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Above: John C. Antush, Chapter leader at City-As-School High School, MORE-UFT Candidate for Vice President of High Schools.

 

First, within our UFT chapters we can play a role in overhauling the UFT to make it an agenda-setting member-led union. MORE-UFT members and other rank-and-file UFTers petitioned in our chapters, conducted walk-ins, took to social media, and protested at City Hall to help win parental leave. We can use similar tactics on a larger scale to reverse the erosion of rights for new teachers such as longer pre-tenure probation, proliferation of meaningless tenure application requirements, and the lack of feedback and transparency when tenure applications are rejected. We can also push to restore defenses for higher-paid senior teachers, who are more likely to be targeted ever since principals were made more responsible for school budgets in 2007. Are older teachers, teachers of color, or LGBTQ+ teachers facing a higher-rate of 3020a hearings? In our chapters we can start to discuss and build momentum to find solutions for these and many other problems.  

Second, we can connect our chapters with our larger school communities including other DOE employees, parents and students, to address common issues. For example, we need a real conversation about class size. According to city statistics, in 2017, 595,000 students–over half the city’s students — were in overcrowded schools and classrooms. Encouraging Chapter Leaders to inform UFT central about class size violations is not enough. We need a grassroots movement to get at the roots of overcrowding. Active, organized chapters and school communities can start to ask: why do class size violations occur? Is it due to the structure of school funding? We can think bigger: Are legal class size limits too high? How would enforced lower legal cap sizes, with loopholes eliminated, transform schools? Another issue is staff-to-student ratios. What kinds of increases in staff are needed to ensure all IEPs are adequately serviced? What kind of staff ratios are needed to make schools safe so that effective restorative justice practices can be implemented?

 

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(Above: MORE-UFT members Annie Tan, Karen Arneson, and John Antush celebrating the victory of 83-85 Bowery tenants in Chinatown at Jing Fong Restaurant with National Mobilization Against Sweatshops and Chinese Staff & Workers Association.)

 

Finally, we can organize with others to address larger problems affecting us and other working people as a whole. Educators are scapegoated for problems of class and racism that affect students’ performance — such as the housing crisis. In the 2017-2018 school year, 114,659 of our K-12 students were homeless; one-in-ten lived in temporary shelters. How many more simply dropped out of school? I work at a transfer school. Some of our students live in temporary shelters or with friends. Many more have trouble in school because they are working jobs to pay for, or contribute to, rent. Aside from being a human rights violation and a horrible hardship that disrupts education, the affordable housing crisis impacts our job security. As student populations are displaced, school staff are excessed, depriving remaining students of arts, phys ed and the full range educational opportunities and support services. Wrap-around services, “community schools,” the Bronx plan, and “renewal school” aid are obviously not sufficient to ensure young people’s basic human right to an education. Further, many teachers cannot afford to live near their schools or even within the five boroughs. To address this problem, MORE-UFT members have joined others in the Citywide Alliance Against Displacement to organize for alternatives to De Blasio’s housing and rezoning plans, which are pushing low- and middle-income people — including education workers, students and their families — out of New York City.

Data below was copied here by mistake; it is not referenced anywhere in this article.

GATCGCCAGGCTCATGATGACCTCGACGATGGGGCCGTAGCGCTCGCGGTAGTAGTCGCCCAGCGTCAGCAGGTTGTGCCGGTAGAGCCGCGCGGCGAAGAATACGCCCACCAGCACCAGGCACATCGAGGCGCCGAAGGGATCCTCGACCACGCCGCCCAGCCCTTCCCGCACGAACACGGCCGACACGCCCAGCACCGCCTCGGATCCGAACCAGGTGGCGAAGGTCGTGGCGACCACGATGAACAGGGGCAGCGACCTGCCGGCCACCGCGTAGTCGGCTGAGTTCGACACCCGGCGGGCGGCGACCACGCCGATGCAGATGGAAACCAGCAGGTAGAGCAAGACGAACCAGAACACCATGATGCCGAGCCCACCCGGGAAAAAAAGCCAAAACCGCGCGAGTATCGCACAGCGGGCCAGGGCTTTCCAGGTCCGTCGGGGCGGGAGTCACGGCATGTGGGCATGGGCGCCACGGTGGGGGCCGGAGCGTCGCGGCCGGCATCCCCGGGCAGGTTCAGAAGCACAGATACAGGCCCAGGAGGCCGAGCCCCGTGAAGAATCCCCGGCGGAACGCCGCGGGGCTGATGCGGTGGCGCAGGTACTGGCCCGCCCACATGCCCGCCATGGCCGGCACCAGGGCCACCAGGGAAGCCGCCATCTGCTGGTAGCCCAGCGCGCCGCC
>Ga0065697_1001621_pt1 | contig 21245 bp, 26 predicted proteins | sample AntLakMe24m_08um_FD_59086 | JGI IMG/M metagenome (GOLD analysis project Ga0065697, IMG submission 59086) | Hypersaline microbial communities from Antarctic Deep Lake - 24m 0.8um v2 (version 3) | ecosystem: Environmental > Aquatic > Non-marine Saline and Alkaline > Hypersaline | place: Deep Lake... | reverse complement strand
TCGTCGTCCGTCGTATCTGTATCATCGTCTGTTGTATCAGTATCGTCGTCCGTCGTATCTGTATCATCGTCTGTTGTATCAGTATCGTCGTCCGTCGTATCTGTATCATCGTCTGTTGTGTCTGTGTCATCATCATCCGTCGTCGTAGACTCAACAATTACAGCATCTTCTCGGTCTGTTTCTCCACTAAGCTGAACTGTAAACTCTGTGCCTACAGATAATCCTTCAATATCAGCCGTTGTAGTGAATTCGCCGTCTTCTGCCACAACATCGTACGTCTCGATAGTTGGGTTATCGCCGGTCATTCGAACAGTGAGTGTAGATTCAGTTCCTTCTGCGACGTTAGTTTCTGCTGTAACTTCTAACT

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(Above: MLK Day 2018, Educators Against Displacement)

 

By organizing in our chapters to push back erosion of our working conditions; by uniting in our school communities with students, parents and other DOE employees around common issues like class size; and by organizing with other working people around larger issues we hold in common, like opposing housing and rezoning policies that displace our communities, we can fight for conditions that will make meaningful educational work possible and help establish the schools our students deserve.

My name is Aixa Rodriguez. I am an ESL teacher and I am running on the MORE-UFT slate for Vice President for Education-At-Large.

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I’m running in the 2019 UFT elections because MORE has the values and the work ethic that most closely match mine. When I heard who was running on the MORE-UFT slate, I was convinced that this was the time to put my hat in the ring. This slate is deeply involved in social justice movements and has the experience, savvy, creativity and energy needed to give voice and analysis to the issues impacting our profession. Privatization is destroying public education and teachers need to be plugged in to counter that. We can no longer just blindly pay dues to a status quo, appeasement-oriented union; in the post-Janus reality, rank and file need to participate and make our voices heard as members of our union.